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I came across this weird behaviour which happens only in an interactive Python session, but not when I write a script and execute it.

String is an immutable data type in Python, hence:

>>> s2='string'
>>> s1='string'
>>> s1 is s2
True

Now, the weird part:

>>> s1='a string'
>>> s2='a string'
>>> s1 is s2
False

I have seen that having a whitespace in the string causes this behaviour. If I put this in a script and run it, the result is True in both cases.

Would anyone have a clue about this? Thanks.

EDIT:

Okay, the above question and answers give some ideas. Now here is another experiment:

>>> s2='astringbstring'
>>> s1='astringbstring'
>>> s1 is s2
True

In this case the strings are definitely longer than 'a string', but are still having the same identifiers.

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marked as duplicate by delnan, Kay Zhu, Abhijit, oefe, Stephan Mar 3 '13 at 13:30

This question has been asked before and already has an answer. If those answers do not fully address your question, please ask a new question.

1  
See this post stackoverflow.com/questions/2123925/… –  isedev Mar 3 '13 at 3:53
1  
Be aware that the interning rules can vary across Python implementations and versions. Apart from the idiomatic is [not] None case, use of is is extremely rare in Python; you should only use it when you really are concerned with object identity rather than value equality. –  Russell Borogove Mar 3 '13 at 7:33

1 Answer 1

up vote 6 down vote accepted

Many thanks to @eryksun for the corrections!

This is because of a mechanism call interning in Python:

Enter string in the table of “interned” strings and return the interned string – which is string itself or a copy. Interning strings is useful to gain a little performance on dictionary lookup – if the keys in a dictionary are interned, and the lookup key is interned, the key comparisons (after hashing) can be done by a pointer compare instead of a string compare. Normally, the names used in Python programs are automatically interned, and the dictionaries used to hold module, class or instance attributes have interned keys.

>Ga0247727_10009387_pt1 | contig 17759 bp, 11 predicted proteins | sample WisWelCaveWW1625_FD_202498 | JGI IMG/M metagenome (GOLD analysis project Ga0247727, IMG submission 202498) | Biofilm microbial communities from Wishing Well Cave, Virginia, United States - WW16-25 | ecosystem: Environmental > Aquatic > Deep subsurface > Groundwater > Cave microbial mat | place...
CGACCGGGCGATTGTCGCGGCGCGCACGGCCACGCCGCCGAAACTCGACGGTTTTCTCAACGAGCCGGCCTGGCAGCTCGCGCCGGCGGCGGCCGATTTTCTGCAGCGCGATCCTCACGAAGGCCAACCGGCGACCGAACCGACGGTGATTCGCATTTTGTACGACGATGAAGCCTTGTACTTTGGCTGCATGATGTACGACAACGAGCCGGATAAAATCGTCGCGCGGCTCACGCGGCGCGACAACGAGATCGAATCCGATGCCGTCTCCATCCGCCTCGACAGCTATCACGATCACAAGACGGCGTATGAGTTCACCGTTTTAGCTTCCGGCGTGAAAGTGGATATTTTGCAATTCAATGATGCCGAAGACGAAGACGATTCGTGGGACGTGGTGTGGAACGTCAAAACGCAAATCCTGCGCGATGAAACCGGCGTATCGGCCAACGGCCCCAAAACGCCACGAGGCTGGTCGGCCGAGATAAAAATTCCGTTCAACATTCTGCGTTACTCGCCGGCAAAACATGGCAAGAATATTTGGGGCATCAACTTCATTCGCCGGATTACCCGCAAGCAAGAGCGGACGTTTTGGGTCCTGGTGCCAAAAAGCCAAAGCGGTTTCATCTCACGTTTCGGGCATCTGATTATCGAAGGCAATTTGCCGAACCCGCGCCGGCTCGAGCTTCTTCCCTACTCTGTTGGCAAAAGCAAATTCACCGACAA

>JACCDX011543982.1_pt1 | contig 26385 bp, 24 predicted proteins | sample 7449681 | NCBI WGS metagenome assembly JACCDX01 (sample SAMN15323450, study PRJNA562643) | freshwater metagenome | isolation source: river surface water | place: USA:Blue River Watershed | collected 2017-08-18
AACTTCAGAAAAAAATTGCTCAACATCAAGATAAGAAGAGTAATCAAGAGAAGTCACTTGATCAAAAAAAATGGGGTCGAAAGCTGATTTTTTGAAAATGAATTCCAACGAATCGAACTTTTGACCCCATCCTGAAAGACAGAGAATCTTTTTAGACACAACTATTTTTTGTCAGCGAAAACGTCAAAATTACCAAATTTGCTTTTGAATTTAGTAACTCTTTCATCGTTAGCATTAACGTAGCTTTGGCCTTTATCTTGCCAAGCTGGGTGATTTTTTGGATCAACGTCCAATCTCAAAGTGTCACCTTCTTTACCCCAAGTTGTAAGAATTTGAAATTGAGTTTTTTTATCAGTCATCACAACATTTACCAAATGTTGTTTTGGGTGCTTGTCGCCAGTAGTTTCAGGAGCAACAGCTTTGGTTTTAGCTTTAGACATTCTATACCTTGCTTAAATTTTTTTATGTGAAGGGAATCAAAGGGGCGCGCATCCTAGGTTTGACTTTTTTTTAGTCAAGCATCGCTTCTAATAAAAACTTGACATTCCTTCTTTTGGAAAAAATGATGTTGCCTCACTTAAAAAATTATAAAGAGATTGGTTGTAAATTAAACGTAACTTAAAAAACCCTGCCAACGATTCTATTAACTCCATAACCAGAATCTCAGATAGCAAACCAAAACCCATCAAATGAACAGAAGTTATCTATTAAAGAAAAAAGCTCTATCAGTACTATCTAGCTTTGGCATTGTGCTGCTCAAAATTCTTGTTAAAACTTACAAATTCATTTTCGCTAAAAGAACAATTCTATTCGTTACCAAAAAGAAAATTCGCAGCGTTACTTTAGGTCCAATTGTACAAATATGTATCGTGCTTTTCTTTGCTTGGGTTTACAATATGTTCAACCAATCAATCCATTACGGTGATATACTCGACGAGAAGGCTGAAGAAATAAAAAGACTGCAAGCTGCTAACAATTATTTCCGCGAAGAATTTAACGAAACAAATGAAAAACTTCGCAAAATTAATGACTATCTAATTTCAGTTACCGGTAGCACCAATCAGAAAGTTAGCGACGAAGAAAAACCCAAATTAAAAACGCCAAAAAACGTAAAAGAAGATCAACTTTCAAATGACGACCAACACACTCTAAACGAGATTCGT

Changed in version 2.3: Interned strings are not immortal (like they used to be in Python 2.2 and before); you must keep a reference to the return value of intern() around to benefit from it.

CPython will automatically intern short certain strings (1 letter strings, keywords, strings without spaces that have been assigned) to increase lookup speed and comparison speed: eg., 'dog' is 'dog' will be a pointer comparison instead of a full string comparison. However, automatic interning for all (longer) strings requires a lot more memory which is not always feasible, and thus they may not share the same identity which makes the results of id() different, for eg.,:

# different id when not assigned
In [146]: id('dog')
Out[146]: 4380547672

In [147]: id('dog')
Out[147]: 4380547552

# if assigned, the strings will be interned (though depends on implementation)
In [148]: a = 'dog'

In [149]: b = 'dog'

In [150]: id(a)
Out[150]: 4380547352

In [151]: id(b)
Out[151]: 4380547352

In [152]: a is b
Out[152]: True

For integers, at least on my machine, CPython will automatically intern up to 256 automatically:

In [18]: id(256)
Out[18]: 140511109257408

In [19]: id(256)
Out[19]: 140511109257408

In [20]: id(257)
Out[20]: 140511112156576

In [21]: id(257)
Out[21]: 140511110188504

UPDATE thanks to @eryksun: in this case the string 'a string' is not interned because CPython only interns strings without spaces, not because of the length as I instantly assumed: for eg., ASCII letters, digits, and underscore.

For more details, you can also refer to Alex Martelli's answer here.

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Thanks for your answer. See my EDIT above. –  Amit Mar 3 '13 at 4:10
2  
@Amit: It's the space character in the string. A CPython code object will only intern strings constants that are all "name characters" (ASCII letters, digits, and underscore). See CPython 2.7.3 codeobject.c. –  eryksun Mar 3 '13 at 4:11
    
@eryksun thanks for the addition, I totally forgot spaces are not interned. –  Kay Zhu Mar 3 '13 at 4:14
    
@eryksun Thanks very much. That was the missing piece indeed. –  Amit Mar 3 '13 at 4:15
    
@KayZhu Can you please modify your answer considering eryksun's inputs, so that I can accept your answer? I cannot accept it in its present form, since you talk about "short" and "long" strings which is not the case. –  Amit Mar 3 '13 at 4:18

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